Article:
Ooops, did I leave that out? They've had it at least a month by now. Cuddling it, loving it, and letting it roam the house every day of that month or more. It now pecks at the cats and dogs when they come too close. I like the idea of the wildlife rehabilitator except that I don't think they can get around admitting how long they've had it and how they've raised it. I feel like it's too old to just tell them that they found it "within the last 24 hours" because then the rehabilitator will assume that it knows something about life in the wild. I also feel like it's far too friendly with the other animals to just give it to a rehabilitator and not let them know about that aspect of its life. Thanks for the response, though. Maybe if they're lucky they won't get hit with a fine? At this point, though, they're very concerned for the welfare of the duck and they might go along with that and hope that they don't get into trouble.
  4. FireTigeris

    FireTigeris Tyger! Tyger! burning bright

    I'd call a Wildlife Rehab and say they have been 'dumped' a human friendly animal friendly duck...

    then give all known details but make it sound like someone else did it.
  5. cracking up

    cracking up Songster

    Jul 29, 2009
    So Cal
    No one knows for sure it is a mallard. If they went to a refhabber they could just be honest and say they were pretty sure it was domestic until recently and they want to be sure they are doing what is right and legal.
  6. DuckiesAndBees

    DuckiesAndBees Chirping

    Apr 7, 2011
    I would call up a rehabber or the game and parks commission (is that who would deal with this?) or even your local extension office. Tell them your story just as you wrote it here. The worst they can do is say that this is illegal and if they're caught there'll be a fine; however, you are under no obligation to tell them your friend's name, so if this is the case you can just say "thank you" and hang up. I would guess it's more likely that they'll sympathize with you and try to come up with the best solution for the duckling.
  7. Oregon Blues

    Oregon Blues Crowing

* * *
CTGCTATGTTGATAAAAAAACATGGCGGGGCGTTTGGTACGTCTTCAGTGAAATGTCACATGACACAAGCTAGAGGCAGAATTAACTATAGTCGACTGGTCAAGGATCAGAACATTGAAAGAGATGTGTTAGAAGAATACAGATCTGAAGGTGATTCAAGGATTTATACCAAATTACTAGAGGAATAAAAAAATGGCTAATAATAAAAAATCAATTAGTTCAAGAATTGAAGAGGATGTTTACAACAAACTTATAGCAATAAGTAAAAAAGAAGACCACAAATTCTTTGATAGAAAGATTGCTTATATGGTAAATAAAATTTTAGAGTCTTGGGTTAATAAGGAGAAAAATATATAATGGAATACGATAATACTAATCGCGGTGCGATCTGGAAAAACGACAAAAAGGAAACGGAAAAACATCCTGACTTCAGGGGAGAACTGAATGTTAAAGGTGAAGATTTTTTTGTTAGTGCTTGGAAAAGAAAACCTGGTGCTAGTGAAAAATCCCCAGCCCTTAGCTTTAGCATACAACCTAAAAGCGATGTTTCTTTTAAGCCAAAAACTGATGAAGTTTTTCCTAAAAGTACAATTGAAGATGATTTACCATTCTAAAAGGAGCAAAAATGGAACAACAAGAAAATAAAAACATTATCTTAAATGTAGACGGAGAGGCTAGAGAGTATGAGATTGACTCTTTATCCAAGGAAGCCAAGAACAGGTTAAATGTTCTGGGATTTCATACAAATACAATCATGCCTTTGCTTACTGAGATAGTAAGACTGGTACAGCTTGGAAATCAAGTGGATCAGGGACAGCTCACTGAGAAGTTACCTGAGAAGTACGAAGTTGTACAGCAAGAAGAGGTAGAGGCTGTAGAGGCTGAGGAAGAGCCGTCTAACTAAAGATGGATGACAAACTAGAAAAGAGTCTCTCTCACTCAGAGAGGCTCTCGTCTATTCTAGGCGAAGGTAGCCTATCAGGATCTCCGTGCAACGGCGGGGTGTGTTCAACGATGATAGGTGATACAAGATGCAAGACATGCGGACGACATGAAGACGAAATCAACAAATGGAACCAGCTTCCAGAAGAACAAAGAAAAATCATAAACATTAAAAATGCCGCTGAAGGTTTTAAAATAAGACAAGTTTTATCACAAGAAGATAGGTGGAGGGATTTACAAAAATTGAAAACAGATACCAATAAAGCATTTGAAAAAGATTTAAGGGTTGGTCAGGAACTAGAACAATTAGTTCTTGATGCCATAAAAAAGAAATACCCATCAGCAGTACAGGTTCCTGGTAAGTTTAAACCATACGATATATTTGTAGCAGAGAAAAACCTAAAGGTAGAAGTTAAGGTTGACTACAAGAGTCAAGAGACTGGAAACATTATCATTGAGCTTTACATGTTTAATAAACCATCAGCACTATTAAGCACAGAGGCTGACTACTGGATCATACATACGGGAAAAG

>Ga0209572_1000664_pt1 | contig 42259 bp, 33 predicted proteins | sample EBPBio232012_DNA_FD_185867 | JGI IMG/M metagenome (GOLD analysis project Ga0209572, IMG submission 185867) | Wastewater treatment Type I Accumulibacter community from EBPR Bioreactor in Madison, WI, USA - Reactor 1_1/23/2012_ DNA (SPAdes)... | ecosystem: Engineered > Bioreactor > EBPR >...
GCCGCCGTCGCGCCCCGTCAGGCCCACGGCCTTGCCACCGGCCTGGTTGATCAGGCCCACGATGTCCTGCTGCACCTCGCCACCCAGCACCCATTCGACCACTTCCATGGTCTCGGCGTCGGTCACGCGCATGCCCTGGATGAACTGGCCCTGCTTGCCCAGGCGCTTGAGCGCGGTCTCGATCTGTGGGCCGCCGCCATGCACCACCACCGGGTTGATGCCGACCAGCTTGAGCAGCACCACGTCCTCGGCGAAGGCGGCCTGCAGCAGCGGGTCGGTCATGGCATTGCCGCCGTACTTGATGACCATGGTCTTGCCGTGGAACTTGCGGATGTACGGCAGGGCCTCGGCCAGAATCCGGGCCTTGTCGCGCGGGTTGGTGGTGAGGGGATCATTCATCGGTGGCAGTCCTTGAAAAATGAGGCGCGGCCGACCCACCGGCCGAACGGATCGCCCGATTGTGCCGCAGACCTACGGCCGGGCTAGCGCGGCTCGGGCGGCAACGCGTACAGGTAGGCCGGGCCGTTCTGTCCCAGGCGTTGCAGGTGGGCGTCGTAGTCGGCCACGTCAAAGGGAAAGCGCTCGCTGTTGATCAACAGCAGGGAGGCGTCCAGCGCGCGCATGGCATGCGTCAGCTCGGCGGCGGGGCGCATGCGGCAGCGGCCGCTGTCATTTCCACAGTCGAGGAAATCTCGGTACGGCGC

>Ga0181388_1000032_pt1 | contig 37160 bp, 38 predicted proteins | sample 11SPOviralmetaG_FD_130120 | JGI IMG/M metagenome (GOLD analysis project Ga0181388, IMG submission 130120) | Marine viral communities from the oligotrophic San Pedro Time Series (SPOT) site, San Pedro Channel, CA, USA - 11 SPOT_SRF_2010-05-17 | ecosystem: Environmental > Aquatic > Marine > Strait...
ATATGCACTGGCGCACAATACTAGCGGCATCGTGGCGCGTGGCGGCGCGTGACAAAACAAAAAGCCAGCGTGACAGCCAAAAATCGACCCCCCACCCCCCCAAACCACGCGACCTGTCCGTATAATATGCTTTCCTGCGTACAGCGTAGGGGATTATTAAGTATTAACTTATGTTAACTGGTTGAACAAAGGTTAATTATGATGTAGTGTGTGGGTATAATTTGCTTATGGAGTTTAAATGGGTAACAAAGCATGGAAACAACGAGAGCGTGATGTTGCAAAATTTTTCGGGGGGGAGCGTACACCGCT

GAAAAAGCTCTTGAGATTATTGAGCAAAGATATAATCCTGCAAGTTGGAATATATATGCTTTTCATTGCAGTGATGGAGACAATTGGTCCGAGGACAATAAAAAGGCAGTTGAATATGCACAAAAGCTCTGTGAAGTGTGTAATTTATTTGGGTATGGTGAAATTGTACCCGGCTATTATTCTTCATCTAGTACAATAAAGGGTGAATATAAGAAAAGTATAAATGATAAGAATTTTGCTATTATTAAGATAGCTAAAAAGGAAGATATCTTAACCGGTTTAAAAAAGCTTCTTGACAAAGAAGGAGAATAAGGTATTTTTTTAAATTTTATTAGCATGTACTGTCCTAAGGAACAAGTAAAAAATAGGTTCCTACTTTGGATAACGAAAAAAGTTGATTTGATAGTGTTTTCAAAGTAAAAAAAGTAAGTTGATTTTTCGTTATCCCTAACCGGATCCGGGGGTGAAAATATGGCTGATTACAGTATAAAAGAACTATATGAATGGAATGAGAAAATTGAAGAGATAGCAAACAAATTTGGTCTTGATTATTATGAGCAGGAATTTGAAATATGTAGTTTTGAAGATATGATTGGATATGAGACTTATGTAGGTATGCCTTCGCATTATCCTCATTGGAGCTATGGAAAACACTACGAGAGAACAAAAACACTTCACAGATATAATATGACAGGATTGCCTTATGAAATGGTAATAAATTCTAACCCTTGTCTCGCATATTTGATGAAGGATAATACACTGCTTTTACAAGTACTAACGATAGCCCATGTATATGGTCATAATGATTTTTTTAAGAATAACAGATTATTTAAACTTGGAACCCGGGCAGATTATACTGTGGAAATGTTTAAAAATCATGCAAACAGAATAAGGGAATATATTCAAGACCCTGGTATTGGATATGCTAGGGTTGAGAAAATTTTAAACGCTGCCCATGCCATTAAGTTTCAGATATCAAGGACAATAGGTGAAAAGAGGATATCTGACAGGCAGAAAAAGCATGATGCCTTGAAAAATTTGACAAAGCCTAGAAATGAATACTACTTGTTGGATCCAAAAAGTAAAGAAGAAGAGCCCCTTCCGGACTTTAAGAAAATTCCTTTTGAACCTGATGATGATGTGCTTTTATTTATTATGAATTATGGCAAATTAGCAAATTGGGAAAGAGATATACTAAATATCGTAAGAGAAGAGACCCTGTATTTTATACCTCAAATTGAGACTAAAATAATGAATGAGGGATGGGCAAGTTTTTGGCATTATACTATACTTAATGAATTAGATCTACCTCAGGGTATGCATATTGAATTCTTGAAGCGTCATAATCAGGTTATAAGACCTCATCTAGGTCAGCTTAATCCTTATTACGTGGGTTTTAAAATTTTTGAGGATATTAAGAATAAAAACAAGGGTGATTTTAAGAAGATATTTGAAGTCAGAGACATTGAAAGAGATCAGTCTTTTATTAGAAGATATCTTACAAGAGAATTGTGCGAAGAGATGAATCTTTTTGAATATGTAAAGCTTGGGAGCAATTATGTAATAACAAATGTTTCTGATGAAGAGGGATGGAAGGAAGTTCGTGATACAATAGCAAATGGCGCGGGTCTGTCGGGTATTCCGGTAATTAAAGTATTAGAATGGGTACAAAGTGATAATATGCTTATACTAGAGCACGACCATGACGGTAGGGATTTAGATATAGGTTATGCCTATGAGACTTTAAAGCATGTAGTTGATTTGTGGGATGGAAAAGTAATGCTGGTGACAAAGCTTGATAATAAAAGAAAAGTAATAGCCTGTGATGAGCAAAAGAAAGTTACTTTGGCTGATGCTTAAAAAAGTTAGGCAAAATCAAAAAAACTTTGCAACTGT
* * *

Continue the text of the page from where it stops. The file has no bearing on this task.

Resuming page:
Apr 14, 2011
    Central Oregon
    There are several breeds of duck that look just like mallards. There are even domestic mallards that are legal to keep.

    I would not assume that this is a wild mallard. It doesn't look like a wild mallard to me, living in a house. It looks like a domestic duck. Maybe a mallard, maybe a Welsh Harlequin, maybe a Rouen, maybe an Appleyard.......... It could even be a Runner or a Call, for all you know. They come in mallard color.

  8. Denninmi

    Denninmi Songster

    Jul 26, 2009
    There are several strains of Rouens (for the benefit of the OP, this is the breed of domestic duck that is identical in coloration to the wild mallard, just bigger). Some Rouen strains are larger than others - some are really big, meat production strains, others are smaller strains that aren't much larger than wild mallards.

    Why assume its wild? Its just as possible it is a Rouen.

    Also, what is the temperment? I've raised true wild mallards before, they are skittish and flighty as they age, even if hand reared, compared to a domestic duck. If the bird in question is still acting "tame" when its approaching full maturity, that could be another clue that its not necessarily wild.

  9. clairabean

    clairabean Songster

    Nov 7, 2010
    Kootenays of BC!
    Ducks are tasty. [​IMG]
  10. desertdarlene

    desertdarlene Songster

    Aug 4, 2010
    San Diego
    I think it would take an expert to tell the difference between a wild mallard and a domestic one, they look very much the same. So, I doubt that anyone passing by is going to know that you have a wild one. So, even though it may not have come to you in a legal way and I don't want to encourage people to take in wild babies as pets, I wouldn't worry too much about getting caught with it. Also, I don't think the wildlife rehabber is going to cause you a lot of problems if you go that route. I would raise it and perhaps let it free range when it's of flying age. Then, if he wants to leave, he can. He may even come back next spring.